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dustincurtis

When to Stop | Dustin Curtis
“Being creative is a battle fought over the slow conversion of a mere idea into something tangible that you think is great.”
dustincurtis  creativity  perfection 
april 2018 by mr
It drives itself
I remember reading the initial reviews of Tesla’s “Autopilot” functionality and thinking that it sounded cool. Even the review videos looked cool. But actually experiencing it–literally feeling the car’s computer make decisions as it approached curves and obstacles–was one of the more profound experiences of my life. For only the second time I can remember–the first time was while using the original iPhone–I muttered under my breath, “I am experiencing the future”.
Tesla  selfdrivingvehicles  review  author:DustinCurtis  DustinCurtis  2016 
january 2016 by inspiral
Amazon’s Echo Chamber
I used to give Amazon’s consumer hardware strategy the benefit of the doubt. I liked the original e-ink Kindles, even though they were made out of cheap plastic. I kind of understood the first Kindle Fire tablet, even though it was a piece... | Dustin Curtis | Villain.
Amazon  AmazonEcho  AmazonFirePhone  critique  DustinCurtis  hardware 
november 2014 by otlib
Amazon’s Echo Chamber
Amazon’s retail strategy of being allergic to profit does not translate well into hardware manufacturing. People buy hardware that fits into their lives, and becomes part of how they identify themselves to the world. If you want to sell hardware, you have to be in fashion, like Samsung was two years ago, or like Apple has always been. Amazon is incapable of understanding fashion, because it has no taste, and its hardware is completely unfashionable and tasteless.

Amazon is slowly destroying itself from the inside out, through its own echo chamber, by focusing on a strategy that will never work and does not even make sense.
AmazonEcho  AmazonFirePhone  Amazon  strategy  hardware  critique  DustinCurtis  2014 
november 2014 by inspiral
Moxie Marlinspike >> Blog >> The Worst
"The Worst

So I’d like to respond with an alternate philosophy that I will call “the worst.” The worst stands in direct contrast to Dustin Curtis, and suggests that one is actually more likely to engender a liberated life by getting the very worst of everything whenever possible.

The basic premise of the worst is that both ideas and material possessions should be tools that serve us, rather than things we live in service to. When that relationship with material possessions is inverted, such that we end up living in service to them, the result is consumerism. When that relationship with ideas is inverted, the result is ideology or religion.

Any reasonable person wouldn’t feel liberated by a $50 fork, but constrained by it. One wouldn’t be able to help but worry: is it being cared for correctly, is my friend going to mess it up when absentmindedly tapping the table with it, is it going to get dropped or stepped on if a dance party erupts in the kitchen? After all, it is the perfect fork, what if something happened to it to make it… not perfect? The point shouldn’t be the cutlery, but the meal — and more importantly the relationships involved with preparing and sharing it.

Partisans of the worst will get 15 sets of cutlery (out of a bucket that’s an overflowing fucking sea of cutlery) for fifty cents at the neighborhood thrift shop, and as a result, won’t have the slightest reservation if five of their housemates simultaneously decide to start a band that uses nothing but spoons for instruments. Partisans of the worst won’t give a shit if someone drops a dish while people are hanging out in the kitchen. They can push their crappy bicycle to the limit without worrying if it gets scratched — without even being too concerned about it getting stolen. They can play a spontaneous game of tag in the park without worrying about their clothes getting messed up, or go for an impromptu hike without worrying about their shoes getting scuffed or dirty. Partisans of the worst will have more fun occasionally sneaking into the hot tub on the roof of a random apartment building than owning a hot tub of one’s own which is available for daily use.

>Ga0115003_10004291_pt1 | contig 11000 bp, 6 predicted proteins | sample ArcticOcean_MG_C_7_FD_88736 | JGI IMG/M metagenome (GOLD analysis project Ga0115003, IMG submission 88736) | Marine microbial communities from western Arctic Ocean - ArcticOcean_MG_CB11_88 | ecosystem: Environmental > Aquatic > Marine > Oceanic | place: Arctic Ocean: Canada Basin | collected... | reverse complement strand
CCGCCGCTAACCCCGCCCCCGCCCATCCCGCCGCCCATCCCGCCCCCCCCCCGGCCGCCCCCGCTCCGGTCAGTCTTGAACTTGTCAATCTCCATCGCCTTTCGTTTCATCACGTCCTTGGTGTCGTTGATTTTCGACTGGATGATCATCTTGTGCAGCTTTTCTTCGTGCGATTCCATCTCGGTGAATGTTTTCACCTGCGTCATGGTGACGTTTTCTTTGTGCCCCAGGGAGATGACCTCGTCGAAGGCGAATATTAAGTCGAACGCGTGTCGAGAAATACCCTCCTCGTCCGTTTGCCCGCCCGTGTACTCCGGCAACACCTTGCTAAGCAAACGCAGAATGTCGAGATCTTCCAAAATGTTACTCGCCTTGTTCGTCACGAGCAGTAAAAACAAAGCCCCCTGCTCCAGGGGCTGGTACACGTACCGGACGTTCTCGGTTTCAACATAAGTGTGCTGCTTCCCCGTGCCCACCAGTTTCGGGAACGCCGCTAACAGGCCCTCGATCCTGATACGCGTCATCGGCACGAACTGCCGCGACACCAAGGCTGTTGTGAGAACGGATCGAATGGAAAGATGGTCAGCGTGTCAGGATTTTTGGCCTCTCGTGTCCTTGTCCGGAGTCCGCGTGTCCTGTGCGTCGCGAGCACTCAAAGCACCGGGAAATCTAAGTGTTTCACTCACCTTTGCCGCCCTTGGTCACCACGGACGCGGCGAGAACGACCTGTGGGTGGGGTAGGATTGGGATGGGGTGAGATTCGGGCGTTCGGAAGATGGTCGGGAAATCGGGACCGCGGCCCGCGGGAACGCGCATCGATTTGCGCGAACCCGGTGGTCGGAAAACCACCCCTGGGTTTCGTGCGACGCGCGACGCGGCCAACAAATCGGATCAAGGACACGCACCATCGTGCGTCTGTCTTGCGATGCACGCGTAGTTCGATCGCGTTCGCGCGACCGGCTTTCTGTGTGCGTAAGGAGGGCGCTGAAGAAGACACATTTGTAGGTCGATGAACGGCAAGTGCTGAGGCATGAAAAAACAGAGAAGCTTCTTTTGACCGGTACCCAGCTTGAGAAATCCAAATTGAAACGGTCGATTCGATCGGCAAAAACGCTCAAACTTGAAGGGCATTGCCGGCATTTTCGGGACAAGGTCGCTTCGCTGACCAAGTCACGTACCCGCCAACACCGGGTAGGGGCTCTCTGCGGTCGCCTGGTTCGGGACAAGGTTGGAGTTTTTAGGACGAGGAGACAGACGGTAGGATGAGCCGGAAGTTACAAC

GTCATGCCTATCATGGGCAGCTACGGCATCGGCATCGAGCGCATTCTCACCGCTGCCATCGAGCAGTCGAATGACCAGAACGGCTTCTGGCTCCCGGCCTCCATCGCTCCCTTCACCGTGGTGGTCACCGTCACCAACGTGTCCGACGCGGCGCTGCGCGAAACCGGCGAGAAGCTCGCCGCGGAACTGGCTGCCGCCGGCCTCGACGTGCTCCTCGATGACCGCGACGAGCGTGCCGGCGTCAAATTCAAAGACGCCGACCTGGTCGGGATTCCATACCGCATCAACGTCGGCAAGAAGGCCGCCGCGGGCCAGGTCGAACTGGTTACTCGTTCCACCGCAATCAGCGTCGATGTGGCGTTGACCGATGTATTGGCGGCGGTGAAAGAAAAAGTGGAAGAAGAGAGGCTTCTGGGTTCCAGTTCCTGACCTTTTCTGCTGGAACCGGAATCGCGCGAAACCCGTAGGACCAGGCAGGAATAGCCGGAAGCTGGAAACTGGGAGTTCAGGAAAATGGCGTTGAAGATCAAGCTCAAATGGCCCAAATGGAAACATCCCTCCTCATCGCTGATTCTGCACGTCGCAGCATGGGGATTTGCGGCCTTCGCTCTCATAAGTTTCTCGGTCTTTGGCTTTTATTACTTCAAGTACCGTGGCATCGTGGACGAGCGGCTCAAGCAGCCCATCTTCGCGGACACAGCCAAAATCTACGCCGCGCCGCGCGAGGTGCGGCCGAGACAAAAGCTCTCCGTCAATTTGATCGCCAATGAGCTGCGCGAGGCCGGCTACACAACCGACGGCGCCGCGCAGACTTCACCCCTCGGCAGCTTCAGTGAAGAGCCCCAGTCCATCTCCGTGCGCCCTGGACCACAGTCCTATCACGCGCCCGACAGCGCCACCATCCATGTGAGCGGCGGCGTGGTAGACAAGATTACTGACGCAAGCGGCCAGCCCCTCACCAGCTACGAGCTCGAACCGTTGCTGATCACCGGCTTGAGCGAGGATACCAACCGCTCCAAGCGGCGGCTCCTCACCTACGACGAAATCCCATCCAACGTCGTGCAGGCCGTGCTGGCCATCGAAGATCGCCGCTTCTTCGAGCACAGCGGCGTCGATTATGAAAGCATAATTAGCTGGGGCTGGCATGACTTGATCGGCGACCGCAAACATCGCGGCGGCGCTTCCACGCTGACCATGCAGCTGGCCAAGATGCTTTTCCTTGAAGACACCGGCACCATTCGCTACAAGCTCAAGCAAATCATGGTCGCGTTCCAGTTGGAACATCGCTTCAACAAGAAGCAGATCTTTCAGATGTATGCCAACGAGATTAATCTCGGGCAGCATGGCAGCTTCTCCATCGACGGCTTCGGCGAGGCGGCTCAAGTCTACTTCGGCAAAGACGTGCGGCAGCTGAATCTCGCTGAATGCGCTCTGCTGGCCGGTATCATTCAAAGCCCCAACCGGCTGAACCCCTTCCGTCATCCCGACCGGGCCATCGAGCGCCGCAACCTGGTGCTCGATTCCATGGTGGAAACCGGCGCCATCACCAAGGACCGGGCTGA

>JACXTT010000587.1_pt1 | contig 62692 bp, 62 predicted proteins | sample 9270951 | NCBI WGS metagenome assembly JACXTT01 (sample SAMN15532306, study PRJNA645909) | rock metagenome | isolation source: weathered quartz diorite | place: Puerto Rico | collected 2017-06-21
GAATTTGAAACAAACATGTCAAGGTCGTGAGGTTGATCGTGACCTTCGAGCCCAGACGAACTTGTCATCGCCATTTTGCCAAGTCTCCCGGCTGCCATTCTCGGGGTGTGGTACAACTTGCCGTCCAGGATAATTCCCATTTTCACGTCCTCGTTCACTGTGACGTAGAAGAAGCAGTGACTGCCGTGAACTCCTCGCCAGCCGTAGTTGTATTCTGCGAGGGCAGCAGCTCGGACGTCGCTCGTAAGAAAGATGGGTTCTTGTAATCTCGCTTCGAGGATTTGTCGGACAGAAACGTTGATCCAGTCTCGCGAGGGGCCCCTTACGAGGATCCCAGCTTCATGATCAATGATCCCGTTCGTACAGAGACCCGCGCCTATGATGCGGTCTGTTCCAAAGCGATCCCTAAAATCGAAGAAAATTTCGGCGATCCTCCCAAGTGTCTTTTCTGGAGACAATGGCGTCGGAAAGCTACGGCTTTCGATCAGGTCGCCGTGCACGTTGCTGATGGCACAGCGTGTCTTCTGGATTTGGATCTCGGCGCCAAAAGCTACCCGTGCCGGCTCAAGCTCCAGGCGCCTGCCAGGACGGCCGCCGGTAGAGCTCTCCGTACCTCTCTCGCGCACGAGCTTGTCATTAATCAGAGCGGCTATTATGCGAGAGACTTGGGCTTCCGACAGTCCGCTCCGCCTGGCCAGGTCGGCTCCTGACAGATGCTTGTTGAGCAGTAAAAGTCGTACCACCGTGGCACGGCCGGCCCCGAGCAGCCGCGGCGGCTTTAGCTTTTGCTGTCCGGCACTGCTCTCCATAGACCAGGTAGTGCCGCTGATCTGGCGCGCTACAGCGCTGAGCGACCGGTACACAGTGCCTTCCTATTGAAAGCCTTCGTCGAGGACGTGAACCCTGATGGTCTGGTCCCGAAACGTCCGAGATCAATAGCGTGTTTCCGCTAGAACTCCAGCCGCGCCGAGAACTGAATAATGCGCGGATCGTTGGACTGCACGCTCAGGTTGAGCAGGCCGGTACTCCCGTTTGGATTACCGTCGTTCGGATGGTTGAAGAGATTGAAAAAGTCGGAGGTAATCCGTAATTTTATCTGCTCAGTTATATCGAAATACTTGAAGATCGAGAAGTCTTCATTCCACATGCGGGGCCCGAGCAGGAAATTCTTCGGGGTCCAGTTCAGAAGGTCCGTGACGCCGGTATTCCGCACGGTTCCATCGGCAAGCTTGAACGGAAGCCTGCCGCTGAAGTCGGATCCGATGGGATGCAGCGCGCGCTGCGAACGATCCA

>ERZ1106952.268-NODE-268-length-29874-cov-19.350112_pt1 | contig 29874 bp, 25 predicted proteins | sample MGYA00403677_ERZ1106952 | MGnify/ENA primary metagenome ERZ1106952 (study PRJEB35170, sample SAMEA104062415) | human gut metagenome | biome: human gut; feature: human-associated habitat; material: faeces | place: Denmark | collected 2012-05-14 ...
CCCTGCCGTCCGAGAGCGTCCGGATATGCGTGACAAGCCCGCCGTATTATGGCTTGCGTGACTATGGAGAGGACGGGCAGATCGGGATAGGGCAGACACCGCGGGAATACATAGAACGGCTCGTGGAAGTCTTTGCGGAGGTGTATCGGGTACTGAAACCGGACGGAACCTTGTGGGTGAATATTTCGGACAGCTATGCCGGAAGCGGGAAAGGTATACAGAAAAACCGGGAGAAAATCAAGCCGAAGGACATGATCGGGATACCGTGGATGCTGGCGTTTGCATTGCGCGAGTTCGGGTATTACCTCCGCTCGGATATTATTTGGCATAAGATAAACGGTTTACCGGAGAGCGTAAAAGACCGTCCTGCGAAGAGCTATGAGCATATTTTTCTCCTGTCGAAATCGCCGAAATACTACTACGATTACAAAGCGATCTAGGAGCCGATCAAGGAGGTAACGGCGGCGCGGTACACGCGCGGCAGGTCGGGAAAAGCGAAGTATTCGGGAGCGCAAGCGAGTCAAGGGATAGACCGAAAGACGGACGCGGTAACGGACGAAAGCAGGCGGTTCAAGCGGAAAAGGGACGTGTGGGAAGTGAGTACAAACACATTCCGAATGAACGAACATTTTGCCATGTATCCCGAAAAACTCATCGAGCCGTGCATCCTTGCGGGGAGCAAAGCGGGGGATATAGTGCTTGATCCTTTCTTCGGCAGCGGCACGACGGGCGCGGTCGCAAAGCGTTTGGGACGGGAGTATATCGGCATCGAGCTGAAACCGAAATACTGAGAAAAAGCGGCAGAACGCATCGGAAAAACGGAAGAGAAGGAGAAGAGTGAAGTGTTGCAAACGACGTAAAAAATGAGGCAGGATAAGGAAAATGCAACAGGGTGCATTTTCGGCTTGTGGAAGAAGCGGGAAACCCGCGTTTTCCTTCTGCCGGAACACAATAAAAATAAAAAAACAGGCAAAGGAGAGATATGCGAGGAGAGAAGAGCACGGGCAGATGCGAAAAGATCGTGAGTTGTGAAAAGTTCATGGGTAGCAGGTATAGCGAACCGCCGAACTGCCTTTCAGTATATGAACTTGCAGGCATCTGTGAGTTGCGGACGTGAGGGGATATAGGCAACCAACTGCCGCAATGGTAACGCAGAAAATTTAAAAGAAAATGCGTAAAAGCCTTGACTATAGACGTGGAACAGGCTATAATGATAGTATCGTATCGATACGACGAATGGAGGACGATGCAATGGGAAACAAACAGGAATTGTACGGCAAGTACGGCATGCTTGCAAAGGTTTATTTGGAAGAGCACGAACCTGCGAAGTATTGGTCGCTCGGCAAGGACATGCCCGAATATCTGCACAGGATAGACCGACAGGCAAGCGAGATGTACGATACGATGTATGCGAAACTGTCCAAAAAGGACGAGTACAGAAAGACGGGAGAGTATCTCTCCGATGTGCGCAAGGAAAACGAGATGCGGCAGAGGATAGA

The logic of the best is so pernicious because it’s poised to monopolize — an emphasis on the consumption of material goods can easily translate into a life of generalized consumption. A whole language can start to develop around not just the consumption of goods, but the consumption of experience: “We did Prague.” “We did Barcelona.”

“The best moments of my life, I never want to live again.”

Dustin Curtis also suggests that as a partisan of the best, he is taking on the hardship of truly understanding a domain in order to identify the best consumer good within that domain. Presumably, this means he now knows more about forks than any partisan of the worst ever will.

But internet research isn’t necessarily the same as understanding. No matter how much research they do, a partisan of the best might not ever know as much about motorcycles as the partisan of the worst who takes a series of hare-brained cross-country motorcycle trips on a bike that barely runs, and ends up learning a ton about how to fix their constantly breaking bike along the way. The partisan of the best will likely never know as much about sailing as the partisan of the worst who gets the shitty boat without a working engine that they can immediately afford, and has no choice but to learn how to enter tight spaces and maneuver under sail.

The best means waiting, planning, researching, and saving until one can acquire the perfect equipment for a given task. Partisans of the best will probably never end up accidentally riding a freight train 1000 miles in the wrong direction, or making a new life-long friend while panhandling after losing everything in Transnistria, or surreptitiously living under a desk in an office long after their internship has run out — simply because optimizing for the best probably does not leave enough room for those mistakes. Even if the most stalwart advocates of the worst would never actually recommend choosing to put oneself in those situations intentionally, they probably wouldn’t give them up either.